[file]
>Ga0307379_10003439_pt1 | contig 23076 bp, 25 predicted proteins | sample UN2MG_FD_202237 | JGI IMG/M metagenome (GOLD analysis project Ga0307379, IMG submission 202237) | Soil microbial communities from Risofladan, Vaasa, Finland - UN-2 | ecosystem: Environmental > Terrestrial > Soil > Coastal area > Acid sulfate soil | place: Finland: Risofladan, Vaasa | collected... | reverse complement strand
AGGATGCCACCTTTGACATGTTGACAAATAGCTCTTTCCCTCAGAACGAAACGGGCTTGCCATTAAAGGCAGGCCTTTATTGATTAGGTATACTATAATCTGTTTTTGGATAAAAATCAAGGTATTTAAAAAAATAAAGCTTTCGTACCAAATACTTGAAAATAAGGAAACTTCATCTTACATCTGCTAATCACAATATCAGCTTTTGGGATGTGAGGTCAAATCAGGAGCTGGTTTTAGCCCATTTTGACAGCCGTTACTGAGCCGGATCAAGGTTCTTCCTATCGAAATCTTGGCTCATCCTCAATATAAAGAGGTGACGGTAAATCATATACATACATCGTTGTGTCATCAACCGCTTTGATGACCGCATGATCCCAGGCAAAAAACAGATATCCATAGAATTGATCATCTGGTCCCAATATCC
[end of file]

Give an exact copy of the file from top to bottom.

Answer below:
>Ga0307379_10003439_pt1 | contig 23076 bp, 25 predicted proteins | sample UN2MG_FD_202237 | JGI IMG/M metagenome (GOLD analysis project Ga0307379, IMG submission 202237) | Soil microbial communities from Risofladan, Vaasa, Finland - UN-2 | ecosystem: Environmental > Terrestrial > Soil > Coastal area > Acid sulfate soil | place: Finland: Risofladan, Vaasa | collected... | reverse complement strand
AGGATGCCACCTTTGACATGTTGACAAATAGCTCTTTCCCTCAGAACGAAACGGGCTTGCCATTAAAGGCAGGCCTTTATTGATTAGGTATACTATAATCTGTTTTTGGATAAAAATCAAGGTATTTAAAAAAATAAAGCTTTCGTACCAAATACTTGAAAATAAGGAAACTTCATCTTACATCTGCTAATCACAATATCAGCTTTTGGGATGTGAGGTCAAATCAGGAGCTGGTTTTAGCCCATTTTGACAGCCGTTACTGAGCCGGATCAAGGTTCTTCCTATCGAAATCTTGGCTCATCCTCAATATAAAGAGGTGACGGTAAATCATATACATACATCGTTGTGTCATCAACCGCTTTGATGACCGCATGATCCCAGGCAAAAAACAGATATCCATAGAATTGATCATCTGGTCCCAATATCC